Staff attitude key to patient satisfaction

Surgery center focuses on its culture

Two recent awards obtained by Siouxland Surgery Center in Dakota Dunes, SD, show this specialty hospital is on the right track with patient satisfaction.

In September 2011, WomenCertified, a referral source for businesses and brands women recommend, named the center among the Top 100 Hospitals for Patient Experience based on female patient satisfaction. In November 2011, the institution received a Summit Award from Press Ganey. Winners of this award must be ranked in the 95th percentile or above for patient satisfaction for a minimum of three consecutive years.

There are many reasons for the high level of patient satisfaction at Siouxland Surgery Center, where about 65% of the surgeries are same day. Results from several evaluation tools, including the Press Ganey patient satisfaction surveys, routinely are reviewed by staff to determine if changes need to be made in order to ensure that patients consistently have the best experience possible, says Greg Miner, CEO of Siouxland Surgery Center. The culture of an institution is the basis for the care provided patients, which results in high satisfaction scores, and at Siouxland Surgery Center, staff members are honored to take care of patients and their families, Miner says.

"Culture is something that cannot be measured or scored," he says. "It oftentimes is unexplainable, but culture always begins at the top. It starts with leadership and transfers down to management and the employees."

The reason most individuals chose healthcare as their profession is that somewhere in their lifetime, a "calling" similar to the clergy takes place, Miner says. "We try to make sure everyone that works at Siouxland Surgery Center has had that calling," he says.

Staff vested in success

Nursing staff were attracted to the institution because they could participate in a patient-centric surgically oriented experience, says Ralph Reeder, MD, president of Siouxland Surgery Center.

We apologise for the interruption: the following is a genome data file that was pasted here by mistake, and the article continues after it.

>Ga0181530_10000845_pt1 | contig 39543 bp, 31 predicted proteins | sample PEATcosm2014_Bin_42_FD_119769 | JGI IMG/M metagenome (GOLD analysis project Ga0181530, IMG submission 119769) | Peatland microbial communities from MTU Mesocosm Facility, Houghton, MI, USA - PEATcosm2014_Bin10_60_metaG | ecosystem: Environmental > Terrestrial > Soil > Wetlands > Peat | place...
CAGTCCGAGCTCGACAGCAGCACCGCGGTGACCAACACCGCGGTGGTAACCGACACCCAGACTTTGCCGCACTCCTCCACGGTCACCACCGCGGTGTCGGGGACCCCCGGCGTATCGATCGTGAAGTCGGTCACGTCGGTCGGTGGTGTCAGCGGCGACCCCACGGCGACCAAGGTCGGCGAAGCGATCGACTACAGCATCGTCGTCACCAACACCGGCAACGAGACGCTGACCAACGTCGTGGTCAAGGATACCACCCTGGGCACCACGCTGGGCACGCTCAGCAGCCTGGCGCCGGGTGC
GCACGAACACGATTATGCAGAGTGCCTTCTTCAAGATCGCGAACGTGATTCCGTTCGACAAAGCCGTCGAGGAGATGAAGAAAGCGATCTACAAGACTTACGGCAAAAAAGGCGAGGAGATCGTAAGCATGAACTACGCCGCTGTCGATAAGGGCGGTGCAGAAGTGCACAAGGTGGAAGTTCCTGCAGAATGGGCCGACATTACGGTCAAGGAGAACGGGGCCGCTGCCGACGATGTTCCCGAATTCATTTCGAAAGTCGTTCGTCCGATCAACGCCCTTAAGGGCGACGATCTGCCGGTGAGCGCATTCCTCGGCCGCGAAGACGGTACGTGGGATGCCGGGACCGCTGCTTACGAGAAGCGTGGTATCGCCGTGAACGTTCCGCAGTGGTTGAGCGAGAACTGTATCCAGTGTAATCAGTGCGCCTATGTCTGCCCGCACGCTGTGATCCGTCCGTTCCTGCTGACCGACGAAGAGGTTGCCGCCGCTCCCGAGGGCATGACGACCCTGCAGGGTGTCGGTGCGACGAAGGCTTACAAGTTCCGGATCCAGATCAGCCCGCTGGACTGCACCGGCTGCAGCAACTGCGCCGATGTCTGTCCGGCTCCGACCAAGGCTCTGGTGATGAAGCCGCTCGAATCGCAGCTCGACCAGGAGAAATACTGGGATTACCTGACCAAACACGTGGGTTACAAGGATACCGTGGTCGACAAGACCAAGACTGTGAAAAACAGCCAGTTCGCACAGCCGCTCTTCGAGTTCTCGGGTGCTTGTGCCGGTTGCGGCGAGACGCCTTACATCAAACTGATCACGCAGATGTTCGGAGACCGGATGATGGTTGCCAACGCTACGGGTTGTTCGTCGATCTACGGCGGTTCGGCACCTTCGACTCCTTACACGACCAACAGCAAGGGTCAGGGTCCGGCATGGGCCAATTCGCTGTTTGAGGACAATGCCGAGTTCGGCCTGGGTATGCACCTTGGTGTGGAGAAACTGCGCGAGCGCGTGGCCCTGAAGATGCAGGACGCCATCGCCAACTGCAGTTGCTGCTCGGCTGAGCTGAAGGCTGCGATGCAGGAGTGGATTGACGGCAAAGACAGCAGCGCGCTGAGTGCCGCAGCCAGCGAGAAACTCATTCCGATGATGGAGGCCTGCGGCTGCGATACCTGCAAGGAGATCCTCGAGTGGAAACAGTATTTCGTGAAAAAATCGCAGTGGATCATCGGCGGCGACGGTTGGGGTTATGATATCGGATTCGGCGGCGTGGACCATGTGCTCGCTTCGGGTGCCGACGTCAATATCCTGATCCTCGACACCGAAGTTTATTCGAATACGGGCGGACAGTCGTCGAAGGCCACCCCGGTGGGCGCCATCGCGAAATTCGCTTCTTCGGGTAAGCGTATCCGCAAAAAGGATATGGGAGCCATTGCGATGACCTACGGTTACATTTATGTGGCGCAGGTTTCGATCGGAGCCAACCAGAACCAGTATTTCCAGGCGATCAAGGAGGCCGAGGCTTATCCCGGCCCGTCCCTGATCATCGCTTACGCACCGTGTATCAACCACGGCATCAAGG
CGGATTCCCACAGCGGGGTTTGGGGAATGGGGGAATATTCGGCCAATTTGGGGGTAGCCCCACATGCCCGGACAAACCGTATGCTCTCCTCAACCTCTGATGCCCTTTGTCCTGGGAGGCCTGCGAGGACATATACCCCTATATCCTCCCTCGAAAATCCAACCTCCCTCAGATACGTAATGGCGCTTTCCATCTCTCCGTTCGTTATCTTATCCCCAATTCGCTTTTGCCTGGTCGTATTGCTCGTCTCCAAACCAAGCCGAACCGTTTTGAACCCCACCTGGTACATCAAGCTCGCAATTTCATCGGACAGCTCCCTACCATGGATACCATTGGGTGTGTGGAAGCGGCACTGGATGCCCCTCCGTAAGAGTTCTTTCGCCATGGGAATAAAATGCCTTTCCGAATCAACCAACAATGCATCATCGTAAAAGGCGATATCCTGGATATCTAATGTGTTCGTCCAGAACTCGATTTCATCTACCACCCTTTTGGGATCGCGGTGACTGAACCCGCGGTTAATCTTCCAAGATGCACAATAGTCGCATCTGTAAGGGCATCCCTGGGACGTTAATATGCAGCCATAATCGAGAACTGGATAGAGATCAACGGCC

This culture is supported by administrators in several ways, according to Reeder. It includes the following:

  • Staff freely discusses with physicians what job barriers they experience, what areas they would like to improve, or how to make positive changes. Physicians take these suggestions to management, and staff members see they individually matter.
  • Staff has a yearly bonus linked to the financial performance of the institution that is a sizable part of their income; therefore, they are vested in the success of the surgery center.
  • The surgery center has established an internal staff "university" whose job it is to teach and perpetuate the values, competencies, and expectations of the founding members.

"While a good culture can 'just happen,' a great culture needs tending in order to last," says Reeder. (For advice on steps to take if you are struggling with low patient satisfaction, see below.)

The early physician owners made sure patient flow was designed to eliminate any frustrating impediments to the doctor while providing the patient with a home-like, non-institutional environment.

Physicians are assisted in many ways. For example, computer stations with remote access to each physician's office server are provided at the front OR desk. Following surgery, a family consultation room is immediately available in proximity to the OR front desk. Staff members place a note on the physician's entry door identifying the names of the people in the room and their relationship to the patient.

"In short, our institution has always treated our physicians as a valued customer, understanding that a happy doctor, more likely than not, leads to happy patients," says Reeder.

Steps for improving patient satisfaction

Canvas, motivate, educate, and reward staff

Is your institution struggling with low patient satisfaction? Ralph Reeder, MD, president of Siouxland Surgery Center, which won a Press Ganey Summit Award for high scores in patient satisfaction, offers the following suggestions:

  • Understand the motivation of your physician staff. Determine their financial, clinical, and experiential priorities. If they are not patient-centric, work to understand why not, and then seek their alignment to the clearly established values your institution wants to project and provide.
  • Canvas your staff to understand their feelings about patient care and how they feel about the doctors and administration for whom they work. You will need their brutal honesty.
  • Establish a core staff group of actual care providers who intrinsically has your desired cultural competencies. Give them the task of educating and rewarding others that emulate their example.
  • Reward success generously.